It’s the same principle when starting up a small business – you will already have enough on your plate with the new business without trying to learn new skills or break into markets you don’t understand.
Another question in the ‘what sort of business’ arena is do you want to consider a franchise? There are many pros and cons of starting a franchise business and it may be that, for you, the pros outstrip the cons.
Is the change being forced on you or are you making the decision to start a new small business? The best of these two options is the latter. This allows you to make a controlled move from one environment to the other and ‘test the water’ before jumping.
Once again, we’re back to positive/negative motivation here. If you’re forced into starting a business then the motivation is negative; if you make the choice yourself – in your own time – it’s positive.
As a rough rule of thumb I would recommend that you should have been thinking about how to start a small business for about a year before taking any major action (such as resigning from your job or actually spending any big money on the new business). During this time you will be thinking about what you want to do and how; you will also be attuning to the market and getting an understanding of how both the market and a small business work.
If, at the end of that year of investigation and discovery, you’re still enthused by the whole idea and have not found any major issues that would stop you succeeding then you’re ready to go.
That doesn’t mean quit your job tomorrow (if you’re still working for ‘the man’). It means you’re now in the ideal situation to actually set up the business and then test the water to see how things go. Many small businesses are started this way and you should aim to do the same as it will help with the transition from one to the other.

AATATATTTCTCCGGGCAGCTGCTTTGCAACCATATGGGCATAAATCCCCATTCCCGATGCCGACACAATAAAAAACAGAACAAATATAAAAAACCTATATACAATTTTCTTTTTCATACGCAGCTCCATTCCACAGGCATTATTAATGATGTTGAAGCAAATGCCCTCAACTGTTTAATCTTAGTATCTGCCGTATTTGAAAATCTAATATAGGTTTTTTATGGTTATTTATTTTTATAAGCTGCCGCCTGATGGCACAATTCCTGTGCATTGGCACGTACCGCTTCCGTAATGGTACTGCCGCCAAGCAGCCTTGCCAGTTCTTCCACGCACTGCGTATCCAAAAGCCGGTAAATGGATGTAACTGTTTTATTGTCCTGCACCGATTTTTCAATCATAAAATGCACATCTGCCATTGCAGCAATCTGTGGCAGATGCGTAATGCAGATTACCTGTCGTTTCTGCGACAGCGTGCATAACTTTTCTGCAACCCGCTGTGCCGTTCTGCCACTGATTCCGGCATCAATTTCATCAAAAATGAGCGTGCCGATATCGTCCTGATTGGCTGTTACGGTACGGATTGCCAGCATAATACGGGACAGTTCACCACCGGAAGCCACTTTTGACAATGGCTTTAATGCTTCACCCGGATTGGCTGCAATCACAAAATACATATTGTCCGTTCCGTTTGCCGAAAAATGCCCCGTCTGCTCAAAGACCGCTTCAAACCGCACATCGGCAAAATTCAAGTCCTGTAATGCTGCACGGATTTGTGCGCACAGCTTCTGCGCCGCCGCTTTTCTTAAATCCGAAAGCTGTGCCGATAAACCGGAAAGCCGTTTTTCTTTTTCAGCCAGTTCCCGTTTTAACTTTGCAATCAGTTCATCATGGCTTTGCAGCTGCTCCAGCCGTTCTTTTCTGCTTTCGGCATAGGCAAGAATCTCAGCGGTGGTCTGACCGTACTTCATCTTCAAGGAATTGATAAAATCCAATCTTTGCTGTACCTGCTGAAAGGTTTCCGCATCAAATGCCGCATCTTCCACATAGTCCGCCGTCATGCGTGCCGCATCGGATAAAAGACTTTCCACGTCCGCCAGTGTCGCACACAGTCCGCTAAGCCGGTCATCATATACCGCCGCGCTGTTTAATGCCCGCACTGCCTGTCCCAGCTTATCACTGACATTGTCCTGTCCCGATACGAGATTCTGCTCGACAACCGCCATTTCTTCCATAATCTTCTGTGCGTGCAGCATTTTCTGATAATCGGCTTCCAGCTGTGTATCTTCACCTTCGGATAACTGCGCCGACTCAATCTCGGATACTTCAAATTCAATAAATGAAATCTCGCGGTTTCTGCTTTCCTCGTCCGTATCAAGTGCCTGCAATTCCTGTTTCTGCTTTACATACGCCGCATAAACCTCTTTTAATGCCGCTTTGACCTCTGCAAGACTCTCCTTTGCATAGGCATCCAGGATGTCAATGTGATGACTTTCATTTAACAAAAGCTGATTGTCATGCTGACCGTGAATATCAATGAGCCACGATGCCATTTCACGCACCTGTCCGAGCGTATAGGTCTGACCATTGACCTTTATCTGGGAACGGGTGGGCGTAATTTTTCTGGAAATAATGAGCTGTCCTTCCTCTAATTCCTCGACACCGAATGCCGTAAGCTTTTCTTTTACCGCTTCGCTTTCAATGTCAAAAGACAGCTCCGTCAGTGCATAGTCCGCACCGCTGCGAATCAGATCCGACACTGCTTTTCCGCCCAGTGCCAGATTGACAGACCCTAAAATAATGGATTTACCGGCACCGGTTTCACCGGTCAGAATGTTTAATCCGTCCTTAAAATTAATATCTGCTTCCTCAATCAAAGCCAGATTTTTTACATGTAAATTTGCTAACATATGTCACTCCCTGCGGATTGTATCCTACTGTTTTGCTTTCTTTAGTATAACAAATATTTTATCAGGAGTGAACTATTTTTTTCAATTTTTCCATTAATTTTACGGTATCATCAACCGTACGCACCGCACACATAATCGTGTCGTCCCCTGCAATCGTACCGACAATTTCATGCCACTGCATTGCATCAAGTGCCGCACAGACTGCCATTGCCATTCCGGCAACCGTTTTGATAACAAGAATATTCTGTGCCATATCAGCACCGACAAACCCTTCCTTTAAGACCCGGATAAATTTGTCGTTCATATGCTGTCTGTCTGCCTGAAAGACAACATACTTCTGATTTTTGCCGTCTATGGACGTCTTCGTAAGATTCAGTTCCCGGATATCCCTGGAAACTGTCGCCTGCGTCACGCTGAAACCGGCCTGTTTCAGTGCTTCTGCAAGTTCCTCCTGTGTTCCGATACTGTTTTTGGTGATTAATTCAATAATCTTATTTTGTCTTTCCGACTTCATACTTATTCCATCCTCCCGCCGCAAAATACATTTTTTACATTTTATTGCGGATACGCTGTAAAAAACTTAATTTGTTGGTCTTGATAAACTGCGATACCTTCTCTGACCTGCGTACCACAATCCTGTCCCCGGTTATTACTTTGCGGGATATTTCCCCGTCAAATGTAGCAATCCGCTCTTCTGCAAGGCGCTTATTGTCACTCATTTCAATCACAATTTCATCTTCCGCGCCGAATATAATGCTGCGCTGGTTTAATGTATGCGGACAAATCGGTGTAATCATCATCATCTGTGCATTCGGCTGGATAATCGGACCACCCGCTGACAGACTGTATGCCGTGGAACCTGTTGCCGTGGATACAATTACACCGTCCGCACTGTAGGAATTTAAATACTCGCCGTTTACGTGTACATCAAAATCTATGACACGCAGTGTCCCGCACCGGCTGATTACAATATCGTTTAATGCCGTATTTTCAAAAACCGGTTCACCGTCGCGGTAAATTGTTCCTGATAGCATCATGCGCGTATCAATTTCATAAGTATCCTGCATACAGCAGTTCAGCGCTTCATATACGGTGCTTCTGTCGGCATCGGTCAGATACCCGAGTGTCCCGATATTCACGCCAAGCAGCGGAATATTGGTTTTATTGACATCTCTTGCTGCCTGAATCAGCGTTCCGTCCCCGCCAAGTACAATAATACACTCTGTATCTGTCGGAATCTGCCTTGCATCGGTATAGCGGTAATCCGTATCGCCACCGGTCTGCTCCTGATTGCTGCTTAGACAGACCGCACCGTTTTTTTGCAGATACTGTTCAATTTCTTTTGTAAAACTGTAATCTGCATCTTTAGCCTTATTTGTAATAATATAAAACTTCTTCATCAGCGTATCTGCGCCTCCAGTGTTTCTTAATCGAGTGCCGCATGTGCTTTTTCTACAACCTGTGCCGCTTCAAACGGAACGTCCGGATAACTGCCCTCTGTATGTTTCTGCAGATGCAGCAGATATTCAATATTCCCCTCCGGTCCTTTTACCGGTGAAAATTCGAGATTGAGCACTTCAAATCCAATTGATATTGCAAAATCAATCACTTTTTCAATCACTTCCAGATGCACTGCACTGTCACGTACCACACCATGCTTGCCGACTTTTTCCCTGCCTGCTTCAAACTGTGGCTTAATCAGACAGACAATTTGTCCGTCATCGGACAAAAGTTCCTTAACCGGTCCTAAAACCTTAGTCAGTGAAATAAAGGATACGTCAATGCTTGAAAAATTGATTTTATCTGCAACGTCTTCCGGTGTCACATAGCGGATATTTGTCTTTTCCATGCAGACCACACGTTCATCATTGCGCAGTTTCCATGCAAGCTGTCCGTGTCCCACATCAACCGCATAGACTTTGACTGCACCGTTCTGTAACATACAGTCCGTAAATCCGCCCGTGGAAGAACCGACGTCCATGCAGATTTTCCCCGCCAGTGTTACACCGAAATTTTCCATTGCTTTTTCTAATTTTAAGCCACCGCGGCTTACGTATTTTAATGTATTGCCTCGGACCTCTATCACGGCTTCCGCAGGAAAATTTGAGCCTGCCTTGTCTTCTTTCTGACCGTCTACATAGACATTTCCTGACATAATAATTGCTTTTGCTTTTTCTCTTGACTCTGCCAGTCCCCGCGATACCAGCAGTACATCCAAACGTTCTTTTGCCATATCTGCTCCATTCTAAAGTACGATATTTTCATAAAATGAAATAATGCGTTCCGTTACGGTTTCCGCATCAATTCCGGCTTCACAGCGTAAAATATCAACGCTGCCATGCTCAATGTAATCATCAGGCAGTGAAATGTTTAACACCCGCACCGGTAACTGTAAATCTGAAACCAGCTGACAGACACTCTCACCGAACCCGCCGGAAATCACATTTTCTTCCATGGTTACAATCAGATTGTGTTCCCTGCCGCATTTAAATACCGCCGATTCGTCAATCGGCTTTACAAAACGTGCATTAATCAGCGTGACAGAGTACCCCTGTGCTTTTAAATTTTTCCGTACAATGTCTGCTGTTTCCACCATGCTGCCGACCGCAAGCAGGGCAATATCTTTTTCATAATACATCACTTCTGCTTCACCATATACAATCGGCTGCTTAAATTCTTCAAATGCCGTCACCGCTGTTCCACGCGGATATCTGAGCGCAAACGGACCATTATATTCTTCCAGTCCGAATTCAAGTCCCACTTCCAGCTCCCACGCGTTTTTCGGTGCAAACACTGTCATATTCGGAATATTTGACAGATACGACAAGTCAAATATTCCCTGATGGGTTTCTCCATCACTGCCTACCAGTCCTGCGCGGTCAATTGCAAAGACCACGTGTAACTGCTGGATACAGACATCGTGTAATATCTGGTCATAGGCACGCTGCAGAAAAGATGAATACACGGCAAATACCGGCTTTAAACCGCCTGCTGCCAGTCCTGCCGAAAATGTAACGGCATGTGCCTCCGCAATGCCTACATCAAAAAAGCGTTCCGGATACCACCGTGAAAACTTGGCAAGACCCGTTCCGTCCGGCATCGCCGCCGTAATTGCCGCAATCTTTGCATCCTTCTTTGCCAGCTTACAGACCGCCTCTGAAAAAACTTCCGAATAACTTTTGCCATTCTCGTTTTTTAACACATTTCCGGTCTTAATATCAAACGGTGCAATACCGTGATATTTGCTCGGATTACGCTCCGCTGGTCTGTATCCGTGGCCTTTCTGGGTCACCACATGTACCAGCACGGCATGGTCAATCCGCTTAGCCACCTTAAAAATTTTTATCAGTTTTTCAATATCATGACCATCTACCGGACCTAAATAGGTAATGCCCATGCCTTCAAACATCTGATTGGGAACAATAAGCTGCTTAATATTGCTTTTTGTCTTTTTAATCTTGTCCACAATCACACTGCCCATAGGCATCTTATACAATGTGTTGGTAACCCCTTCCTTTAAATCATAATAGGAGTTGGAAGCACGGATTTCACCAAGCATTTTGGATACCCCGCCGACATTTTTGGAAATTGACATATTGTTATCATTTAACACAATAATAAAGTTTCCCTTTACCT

I even know people who have started their own business while still working for someone else and then told their boss what they were doing and asked for support. This is something for you to think about in relation to the company you work for and your boss’s attitude.
Some people would prefer you told them of your longer term plans so that they can make plans for a gradual change from you to your successor; others could sack you on the spot thinking that you will either take business away from your present employer or you won’t do any work while still in the old job because you’re focused on the new one.
Only you will have an idea about how your boss will react. Before speaking to them work out a solution that will benefit both of you and help your boss to see that this isn’t a black or white situation. For example, if they sack you then there’s no-one to do your job and they will have to take a gap until they recruit and train someone else. Instead, how about you agree to stay for 6 months to allow them time to recruit someone properly and then for you to train them – and as part of the deal you will agree to a percentage pay drop once the new person is in post.
What will you sell?
It sounds sort of counter-intuitive but if you’re new in business you probably want to be selling something that has a healthy amount of competition. Why? Because people will then know what it is you’re offering, rather than you having to educate them in a whole new product/service. Also, if the product is already being sold then you know that a market exists.